In order for service providers to successfully make the transition to the New IP, they must first deal with the huge challenge of creating fully programmable networks that successfully integrate a diverse mix of networking devices under one seamless management system.
For operators building out their New IP networks in greenfield environments -- similar to data center networks -- they can leverage software-defined networking (SDN) controllers and infrastructure devices that have already been optimized for the New IP ecosystem. However, most operators will have to realize their goal of creating a fully programmable network while still utilizing their existing infrastructure, which requires multiple methods of OSS integration.
In most service provider networks, networking devices can be segmented into one of three broad categories:
Three categories of networking devices in service provider networks.
Traditional networking devices: Most existing network infrastructure devices (e.g., DSLAMs, optical transport equipment, Ethernet switches, routers, etc.) utilize CLI or SNMP for programming. While these devices can certainly be programmed, the challenge is that every device requires a unique integration and there is not always a common provisioning model from different vendors, let alone the same vendor. This results in time-consuming integration efforts that delay time-to-market for new services.
In recent years, most operators have made the transition to allow vendor network management solutions (NMS) to serve as an abstraction layer between their orchestration systems and these infrastructure devices. Specifically, if the vendor NMS provides modern web services APIs that are service-aware, then the NMS can handle the heavy lifting of translating a simple, device-agnostic service request command from the higher layer OSS into the appropriate combination of CLI and SNMP commands.
The benefit of this approach is that OSS integration can be implemented with a fraction of the effort of direct CLI or SNMP programming from the service provider OSS -- where every device or service type requires unique integration effort -- while still offering the benefits of network programmability. The challenge is that service providers are more reliant on the vendor NMS solution which may not offer the real-time programmability of more modern SDN-based implementations. Depending on the operator goals and device type, these may not be major issues.
Structured, programmable APIs: Ideally, all networking devices will have well-defined, open APIs that are generated off a data model to create a common device provisioning model across multiple vendors. In the residential CPE space, TR-069 managed devices and DOCSIS cable modems have offered these well-defined data models, easing multi-vendor integration.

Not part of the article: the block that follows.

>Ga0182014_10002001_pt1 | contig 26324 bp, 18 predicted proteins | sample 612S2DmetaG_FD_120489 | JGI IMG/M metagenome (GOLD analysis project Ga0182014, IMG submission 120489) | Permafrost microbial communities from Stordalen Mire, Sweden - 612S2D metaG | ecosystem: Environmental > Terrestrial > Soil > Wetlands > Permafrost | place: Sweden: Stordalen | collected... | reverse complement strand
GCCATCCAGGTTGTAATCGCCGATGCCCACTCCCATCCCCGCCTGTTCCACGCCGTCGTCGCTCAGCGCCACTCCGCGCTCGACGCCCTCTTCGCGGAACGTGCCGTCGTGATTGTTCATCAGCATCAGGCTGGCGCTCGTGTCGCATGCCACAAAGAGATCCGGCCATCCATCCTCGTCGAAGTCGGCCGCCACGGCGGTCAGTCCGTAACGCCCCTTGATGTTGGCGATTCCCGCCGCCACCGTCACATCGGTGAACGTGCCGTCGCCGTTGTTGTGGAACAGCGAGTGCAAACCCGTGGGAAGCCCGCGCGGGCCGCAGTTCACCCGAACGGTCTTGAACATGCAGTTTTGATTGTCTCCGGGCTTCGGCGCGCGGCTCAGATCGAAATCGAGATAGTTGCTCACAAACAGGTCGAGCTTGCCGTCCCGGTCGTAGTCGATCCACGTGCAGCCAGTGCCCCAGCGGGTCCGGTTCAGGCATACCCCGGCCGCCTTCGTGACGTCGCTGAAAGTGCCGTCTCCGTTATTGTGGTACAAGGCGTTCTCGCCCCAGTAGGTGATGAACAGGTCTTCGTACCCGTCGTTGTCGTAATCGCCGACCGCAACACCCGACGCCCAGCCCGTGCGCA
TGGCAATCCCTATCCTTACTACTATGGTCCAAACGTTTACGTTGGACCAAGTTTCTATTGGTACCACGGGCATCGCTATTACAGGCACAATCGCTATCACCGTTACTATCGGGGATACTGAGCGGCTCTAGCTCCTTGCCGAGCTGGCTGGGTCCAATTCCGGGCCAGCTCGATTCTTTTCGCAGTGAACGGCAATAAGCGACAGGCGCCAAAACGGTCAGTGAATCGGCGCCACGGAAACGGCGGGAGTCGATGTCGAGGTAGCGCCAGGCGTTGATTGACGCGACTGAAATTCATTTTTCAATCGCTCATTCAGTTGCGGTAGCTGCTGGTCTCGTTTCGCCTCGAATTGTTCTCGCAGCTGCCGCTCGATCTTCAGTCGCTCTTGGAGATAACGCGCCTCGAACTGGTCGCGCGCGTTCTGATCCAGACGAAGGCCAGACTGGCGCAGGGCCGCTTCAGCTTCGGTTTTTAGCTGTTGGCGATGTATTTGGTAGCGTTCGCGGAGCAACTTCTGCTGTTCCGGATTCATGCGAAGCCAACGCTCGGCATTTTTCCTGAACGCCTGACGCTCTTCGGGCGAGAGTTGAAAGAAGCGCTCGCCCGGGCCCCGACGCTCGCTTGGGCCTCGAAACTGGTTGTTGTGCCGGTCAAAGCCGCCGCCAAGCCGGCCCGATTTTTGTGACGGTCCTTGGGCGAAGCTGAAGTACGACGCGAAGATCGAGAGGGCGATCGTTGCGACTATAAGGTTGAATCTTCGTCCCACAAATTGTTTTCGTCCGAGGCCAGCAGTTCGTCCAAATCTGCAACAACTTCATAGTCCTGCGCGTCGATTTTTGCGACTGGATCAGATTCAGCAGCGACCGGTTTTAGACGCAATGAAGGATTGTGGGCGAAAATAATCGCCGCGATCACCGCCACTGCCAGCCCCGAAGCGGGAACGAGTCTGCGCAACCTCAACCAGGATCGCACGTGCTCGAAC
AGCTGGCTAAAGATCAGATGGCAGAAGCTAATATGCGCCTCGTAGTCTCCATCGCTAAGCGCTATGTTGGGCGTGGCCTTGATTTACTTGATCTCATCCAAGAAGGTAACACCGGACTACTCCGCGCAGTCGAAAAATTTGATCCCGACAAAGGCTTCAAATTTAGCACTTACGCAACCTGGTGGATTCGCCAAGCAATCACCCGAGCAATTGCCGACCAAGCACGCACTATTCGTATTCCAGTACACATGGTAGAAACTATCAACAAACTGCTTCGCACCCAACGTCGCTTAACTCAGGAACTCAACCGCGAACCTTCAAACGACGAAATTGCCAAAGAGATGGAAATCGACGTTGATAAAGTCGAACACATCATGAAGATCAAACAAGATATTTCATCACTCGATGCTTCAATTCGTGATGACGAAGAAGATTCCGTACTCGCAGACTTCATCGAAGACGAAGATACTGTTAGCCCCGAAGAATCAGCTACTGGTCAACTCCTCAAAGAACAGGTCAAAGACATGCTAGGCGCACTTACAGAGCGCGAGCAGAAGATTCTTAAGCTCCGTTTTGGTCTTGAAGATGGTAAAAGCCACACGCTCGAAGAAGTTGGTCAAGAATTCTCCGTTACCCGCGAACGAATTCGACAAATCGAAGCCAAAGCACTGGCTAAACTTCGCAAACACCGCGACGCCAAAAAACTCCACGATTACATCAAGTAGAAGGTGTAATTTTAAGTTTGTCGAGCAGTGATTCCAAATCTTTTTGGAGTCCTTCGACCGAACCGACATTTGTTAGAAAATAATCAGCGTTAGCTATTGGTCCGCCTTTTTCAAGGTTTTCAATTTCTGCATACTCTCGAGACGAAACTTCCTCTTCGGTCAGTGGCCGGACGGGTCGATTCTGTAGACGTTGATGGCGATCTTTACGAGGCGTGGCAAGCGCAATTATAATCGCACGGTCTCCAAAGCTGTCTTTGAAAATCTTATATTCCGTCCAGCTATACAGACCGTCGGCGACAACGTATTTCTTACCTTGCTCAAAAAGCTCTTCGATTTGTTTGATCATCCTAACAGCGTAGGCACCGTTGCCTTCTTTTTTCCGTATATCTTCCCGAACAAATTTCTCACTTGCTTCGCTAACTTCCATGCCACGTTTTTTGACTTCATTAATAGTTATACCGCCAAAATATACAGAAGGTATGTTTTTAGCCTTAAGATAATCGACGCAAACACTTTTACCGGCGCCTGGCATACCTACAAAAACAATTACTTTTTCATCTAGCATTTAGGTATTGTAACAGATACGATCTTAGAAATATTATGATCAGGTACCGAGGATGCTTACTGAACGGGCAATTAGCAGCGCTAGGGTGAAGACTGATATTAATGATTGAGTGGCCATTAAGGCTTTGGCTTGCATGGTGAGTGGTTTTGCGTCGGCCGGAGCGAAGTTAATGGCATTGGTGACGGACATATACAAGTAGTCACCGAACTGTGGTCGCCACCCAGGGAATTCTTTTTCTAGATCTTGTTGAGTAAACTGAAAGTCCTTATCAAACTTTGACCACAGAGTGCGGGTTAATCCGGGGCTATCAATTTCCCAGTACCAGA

The same cannot be said for many traditional networking devices. Many operators would prefer to jump straight to having devices programmed via OpenFlow from an SDN controller, but for broadband access and optical transport equipment, these commands are not defined for these product groups. However, modern infrastructure devices are starting to integrate service-aware, open APIs directly into the network elements. This greatly simplifies integration of these devices into vendor-provided or vendor-neutral NMS solutions. Modern protocols for provisioning these types of devices include Netconf and REST.
SDN and NFV environments: These devices are optimized for SDN controller environments, preferably using OpenFlow for flow programming and a protocol similar to NETCONF for device configuration. As a result, adapters can be easily generated for vendor-neutral SDN controller environments. These devices also maximize the use of NFV to create more software-centric networks with minimal proprietary hardware. Currently, packet switching devices are the most ready for this environment, but efforts are underway to further standardize this approach across a broader range of devices.
As with many other network decisions, there is typically no one-size-fits-all approach to solving the challenges of creating a programmable network to meet the demands of the New IP. However, with the appropriate planning, operators can still realize their service agility goals with their existing infrastructure while reducing OSS integration costs, reducing integration timelines and integrating all devices into a common orchestration layer. Operators should also pay much more attention to the level of programmability offered by their networking devices and how progressive they are from a programmability perspective.
— Robert Conger, Assistant Vice President of Carrier Strategy, Carrier Networks Division, ADTRAN, special to The New IP